Live Review: Fortitude Valley Sept 8-9
A noted British expat who shall remain nameless - fuck it, it was Everett True - recently took exception to the â€œmighty big industry bun-festâ€ that is BIGSOUND based on the selection criteria for showcased artists. Specifically, True thought it a bit much that bands wishing to be paraded before the industry's biggest wigs should be able to list their recent media achievements (ie. radio play, write-ups in rags like this one), their current support team (managers, agents, etc) and their tour schedule (pretty self-explanatory).
Now, does that really sound that hard to you? Is the ability to write up a CV or make friends with someone who can do it for you - one of those pesky managers or agents, perhaps - too much to ask in return for an audience with the Gudinskis of this world? Is obscurity such a virtue that the chance to ply your wares in front of Brisbane's most passionate industry types isn't worth the time it takes to fill out a form?
I've got nothing but respect for Mr True, but I just can't convince myself that those of us who turned out to see the likes of The Medics and Dubmarine thought we were about to discover the next cog in the corporate wheel; or that those artists who have reaped commercial rewards from these types of showcases - take, for instance, Artisan's killer Wednesday night lineup of Hungry Kids Of Hungary, Dan Kelly's Dream Band, Washington and The Gin Club - have been in any way harmed by the experience. If you're in a Brisbane band on the make, take a look at a group like Ballpark Music - who packed out The Club House on Thursday night and made the absolute most of it - and start thinking about how you'd fill out that application next year. It might not be as fun as writing up a rider, but it sure couldn't hurt.
Knowing that NZ five-piece The Checks have been headhunted for support slots by the likes of REM and Oasis, I was pleased to discover that their polished, high-energy rock sounds aren't just a product of the studio - The Checks well and truly deliver live as well.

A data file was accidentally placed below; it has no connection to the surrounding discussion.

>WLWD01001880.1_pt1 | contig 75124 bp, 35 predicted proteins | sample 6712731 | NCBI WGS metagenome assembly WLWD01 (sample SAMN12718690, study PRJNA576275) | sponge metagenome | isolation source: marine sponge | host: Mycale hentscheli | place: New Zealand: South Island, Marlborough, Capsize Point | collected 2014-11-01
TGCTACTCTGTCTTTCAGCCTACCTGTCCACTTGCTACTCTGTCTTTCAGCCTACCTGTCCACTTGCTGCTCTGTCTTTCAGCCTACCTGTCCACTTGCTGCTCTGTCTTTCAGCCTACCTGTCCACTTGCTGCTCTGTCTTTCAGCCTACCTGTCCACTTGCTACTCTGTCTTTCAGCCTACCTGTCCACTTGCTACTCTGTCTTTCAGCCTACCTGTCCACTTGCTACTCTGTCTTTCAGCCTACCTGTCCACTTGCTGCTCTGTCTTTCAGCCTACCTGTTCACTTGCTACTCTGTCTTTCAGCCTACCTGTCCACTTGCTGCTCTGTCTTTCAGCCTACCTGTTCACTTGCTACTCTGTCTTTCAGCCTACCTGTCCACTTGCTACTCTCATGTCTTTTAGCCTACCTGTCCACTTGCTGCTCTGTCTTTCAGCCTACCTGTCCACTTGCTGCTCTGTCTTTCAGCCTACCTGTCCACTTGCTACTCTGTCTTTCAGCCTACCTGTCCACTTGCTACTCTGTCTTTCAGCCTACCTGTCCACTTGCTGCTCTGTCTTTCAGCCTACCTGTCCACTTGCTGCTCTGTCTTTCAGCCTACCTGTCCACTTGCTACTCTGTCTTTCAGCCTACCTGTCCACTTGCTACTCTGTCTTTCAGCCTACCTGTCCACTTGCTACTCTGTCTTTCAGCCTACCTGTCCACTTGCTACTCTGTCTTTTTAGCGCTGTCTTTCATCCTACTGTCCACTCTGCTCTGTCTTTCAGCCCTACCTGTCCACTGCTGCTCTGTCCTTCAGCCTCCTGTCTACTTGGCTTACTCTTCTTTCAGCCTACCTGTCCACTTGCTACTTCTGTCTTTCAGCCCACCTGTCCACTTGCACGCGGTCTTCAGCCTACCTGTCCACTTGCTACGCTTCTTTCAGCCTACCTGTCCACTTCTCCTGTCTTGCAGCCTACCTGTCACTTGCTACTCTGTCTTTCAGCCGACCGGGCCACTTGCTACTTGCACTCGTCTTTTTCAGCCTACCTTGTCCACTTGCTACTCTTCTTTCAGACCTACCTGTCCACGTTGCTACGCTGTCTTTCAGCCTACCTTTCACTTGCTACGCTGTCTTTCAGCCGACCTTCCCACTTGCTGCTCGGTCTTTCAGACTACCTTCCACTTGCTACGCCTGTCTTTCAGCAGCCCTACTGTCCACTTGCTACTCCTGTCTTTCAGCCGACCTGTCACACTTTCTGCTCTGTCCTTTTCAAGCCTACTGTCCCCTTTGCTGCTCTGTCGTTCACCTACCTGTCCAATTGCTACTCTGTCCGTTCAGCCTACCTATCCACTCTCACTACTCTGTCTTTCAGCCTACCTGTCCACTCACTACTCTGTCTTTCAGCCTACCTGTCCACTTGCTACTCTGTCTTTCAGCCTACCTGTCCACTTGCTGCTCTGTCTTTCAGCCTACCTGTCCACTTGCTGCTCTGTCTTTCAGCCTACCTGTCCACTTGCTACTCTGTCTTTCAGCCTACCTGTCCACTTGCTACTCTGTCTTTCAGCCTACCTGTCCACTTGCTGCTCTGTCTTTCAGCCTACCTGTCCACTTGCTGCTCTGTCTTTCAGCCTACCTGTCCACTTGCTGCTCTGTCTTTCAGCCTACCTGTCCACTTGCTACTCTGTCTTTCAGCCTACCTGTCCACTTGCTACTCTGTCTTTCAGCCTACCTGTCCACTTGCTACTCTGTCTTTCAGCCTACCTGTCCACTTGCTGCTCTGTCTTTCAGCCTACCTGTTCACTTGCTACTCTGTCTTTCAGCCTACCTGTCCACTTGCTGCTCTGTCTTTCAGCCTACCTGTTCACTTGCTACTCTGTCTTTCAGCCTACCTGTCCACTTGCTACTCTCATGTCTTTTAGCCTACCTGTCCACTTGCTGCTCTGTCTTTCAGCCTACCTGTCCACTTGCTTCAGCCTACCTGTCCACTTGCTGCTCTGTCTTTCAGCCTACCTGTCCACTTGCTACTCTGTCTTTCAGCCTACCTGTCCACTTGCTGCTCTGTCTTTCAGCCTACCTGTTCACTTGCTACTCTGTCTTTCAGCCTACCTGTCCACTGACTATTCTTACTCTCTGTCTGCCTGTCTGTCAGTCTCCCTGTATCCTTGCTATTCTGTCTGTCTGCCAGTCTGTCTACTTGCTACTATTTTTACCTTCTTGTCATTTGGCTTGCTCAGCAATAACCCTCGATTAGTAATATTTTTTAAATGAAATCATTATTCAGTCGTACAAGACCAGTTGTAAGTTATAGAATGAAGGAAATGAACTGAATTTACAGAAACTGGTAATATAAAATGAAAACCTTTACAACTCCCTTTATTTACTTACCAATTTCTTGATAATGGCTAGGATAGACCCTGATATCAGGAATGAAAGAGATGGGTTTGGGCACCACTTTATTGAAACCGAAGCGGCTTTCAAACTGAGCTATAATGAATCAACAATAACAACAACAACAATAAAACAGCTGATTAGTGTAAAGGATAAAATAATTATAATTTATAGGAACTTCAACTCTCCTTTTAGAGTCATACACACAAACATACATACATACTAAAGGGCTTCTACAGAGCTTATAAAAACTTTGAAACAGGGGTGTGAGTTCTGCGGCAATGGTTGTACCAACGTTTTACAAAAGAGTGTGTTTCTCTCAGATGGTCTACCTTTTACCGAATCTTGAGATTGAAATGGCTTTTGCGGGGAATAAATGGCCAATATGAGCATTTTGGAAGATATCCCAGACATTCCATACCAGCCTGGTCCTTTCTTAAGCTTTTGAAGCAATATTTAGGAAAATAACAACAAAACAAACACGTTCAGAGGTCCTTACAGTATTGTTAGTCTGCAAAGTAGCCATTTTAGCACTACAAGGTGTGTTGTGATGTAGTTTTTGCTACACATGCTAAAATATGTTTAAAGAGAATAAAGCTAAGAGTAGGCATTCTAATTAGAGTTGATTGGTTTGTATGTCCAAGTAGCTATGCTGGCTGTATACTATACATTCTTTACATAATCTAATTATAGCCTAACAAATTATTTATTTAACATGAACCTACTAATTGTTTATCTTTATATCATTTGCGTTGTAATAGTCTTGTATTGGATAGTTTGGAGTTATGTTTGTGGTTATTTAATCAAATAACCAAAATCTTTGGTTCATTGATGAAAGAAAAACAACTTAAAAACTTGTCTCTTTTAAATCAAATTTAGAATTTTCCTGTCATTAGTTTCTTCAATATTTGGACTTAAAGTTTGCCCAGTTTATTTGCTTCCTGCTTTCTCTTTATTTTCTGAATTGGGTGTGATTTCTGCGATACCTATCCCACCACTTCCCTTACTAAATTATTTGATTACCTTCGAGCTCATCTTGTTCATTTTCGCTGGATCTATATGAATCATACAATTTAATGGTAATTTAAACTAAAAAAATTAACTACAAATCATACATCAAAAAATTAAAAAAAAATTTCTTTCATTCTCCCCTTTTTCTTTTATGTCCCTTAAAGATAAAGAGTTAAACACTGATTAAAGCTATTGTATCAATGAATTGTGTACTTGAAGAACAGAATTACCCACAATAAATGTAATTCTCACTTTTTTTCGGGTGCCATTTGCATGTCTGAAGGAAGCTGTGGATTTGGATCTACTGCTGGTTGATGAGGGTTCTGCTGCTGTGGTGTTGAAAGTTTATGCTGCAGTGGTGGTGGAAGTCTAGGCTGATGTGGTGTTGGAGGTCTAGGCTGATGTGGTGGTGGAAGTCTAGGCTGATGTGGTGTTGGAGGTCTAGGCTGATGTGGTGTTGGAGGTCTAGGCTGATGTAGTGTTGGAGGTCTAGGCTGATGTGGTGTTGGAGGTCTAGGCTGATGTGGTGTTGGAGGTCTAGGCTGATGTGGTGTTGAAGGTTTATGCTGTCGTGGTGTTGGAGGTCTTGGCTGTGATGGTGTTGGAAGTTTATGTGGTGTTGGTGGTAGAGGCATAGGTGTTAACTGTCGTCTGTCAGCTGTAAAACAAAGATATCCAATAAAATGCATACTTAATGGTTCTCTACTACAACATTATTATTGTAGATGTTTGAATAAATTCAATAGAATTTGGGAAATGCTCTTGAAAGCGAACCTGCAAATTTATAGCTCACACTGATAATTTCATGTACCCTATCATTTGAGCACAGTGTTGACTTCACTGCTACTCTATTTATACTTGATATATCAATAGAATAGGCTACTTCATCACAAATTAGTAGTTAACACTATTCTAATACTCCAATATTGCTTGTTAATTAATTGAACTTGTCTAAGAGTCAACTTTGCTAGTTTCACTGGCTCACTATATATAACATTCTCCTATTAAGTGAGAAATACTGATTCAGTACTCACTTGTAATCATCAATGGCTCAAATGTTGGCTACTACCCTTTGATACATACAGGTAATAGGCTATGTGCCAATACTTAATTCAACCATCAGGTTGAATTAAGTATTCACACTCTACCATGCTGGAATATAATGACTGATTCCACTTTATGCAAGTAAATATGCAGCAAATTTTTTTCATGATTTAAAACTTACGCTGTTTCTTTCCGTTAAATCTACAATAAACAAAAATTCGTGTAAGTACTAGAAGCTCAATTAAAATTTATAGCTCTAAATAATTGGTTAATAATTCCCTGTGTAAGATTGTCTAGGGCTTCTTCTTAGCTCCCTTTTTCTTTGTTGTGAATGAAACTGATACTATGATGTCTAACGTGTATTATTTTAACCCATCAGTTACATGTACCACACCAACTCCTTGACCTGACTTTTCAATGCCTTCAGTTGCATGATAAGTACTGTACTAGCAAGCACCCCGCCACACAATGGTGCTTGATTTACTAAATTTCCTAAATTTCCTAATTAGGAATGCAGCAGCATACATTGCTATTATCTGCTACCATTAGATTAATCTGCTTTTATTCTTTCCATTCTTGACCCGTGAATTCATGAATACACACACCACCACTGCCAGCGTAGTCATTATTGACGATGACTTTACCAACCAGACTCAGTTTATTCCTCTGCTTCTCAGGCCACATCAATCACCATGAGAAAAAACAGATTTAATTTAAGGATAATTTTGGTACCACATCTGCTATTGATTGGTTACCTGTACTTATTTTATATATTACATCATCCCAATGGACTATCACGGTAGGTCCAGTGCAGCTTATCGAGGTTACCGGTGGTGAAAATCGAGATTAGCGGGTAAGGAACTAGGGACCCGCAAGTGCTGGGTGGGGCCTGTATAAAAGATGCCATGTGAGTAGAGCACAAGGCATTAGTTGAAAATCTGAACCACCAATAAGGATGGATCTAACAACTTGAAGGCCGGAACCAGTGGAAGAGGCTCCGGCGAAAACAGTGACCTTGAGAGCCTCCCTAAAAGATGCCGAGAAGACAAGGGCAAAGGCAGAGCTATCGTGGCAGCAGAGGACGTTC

Frontman Ed Knowles led a dense half hour set, displaying vocal and sartorial muscle as he (clad in singlet and vest) and band pumped out a succession of extremely tight tracks. Lead guitarist Sven Pettersen impressed with his cool-hand riffs and solos, skilfully making use of myriad effects pedals to achieve the studio sound, an ability especially well showcased in tracks like 'Crows' and 'Ballroom Baby'.
Rhythm guitarist Callum Martin deserves special mention for his consummately understated arrangements and rich harmonies. Although there was more foot-tapping than all out rug-cutting going on, The Checks made a clear impression at The Troubadour on Thursday night. A brief stroll up the mall and down Ann Street brought me to Bakery Lane, a name reminiscent of a fairy tale, appropriate, really, for the exaggerated childlike outfits worn by Dubmarine.
As I wound my way to the blind alley venue I felt a little like Little Red Riding Hood, which I suppose would make the Big Bad Wolf Dubmarine's inimitable Kazman, whose vocal acrobatics are far more impressive than the Wolf's impersonation of grandma. The alleyway swelled to near capacity with 300 plus bodies keen to have a taste of what Kazman described to me post-gig as â€œmodern Australian musicâ€. The band opened with a couple of tracks from their pending debut album, 'Depth Of Sound', and while these early offerings were met with some characteristic chin-stroking from the largely uninitiated audience, it wasn't long before the full on sound assault that is the 'Dub Sub' prevailed, and by the time they busted out 'Chip', indie kids in skinny jeans were pulling moves they didn't know they had in them.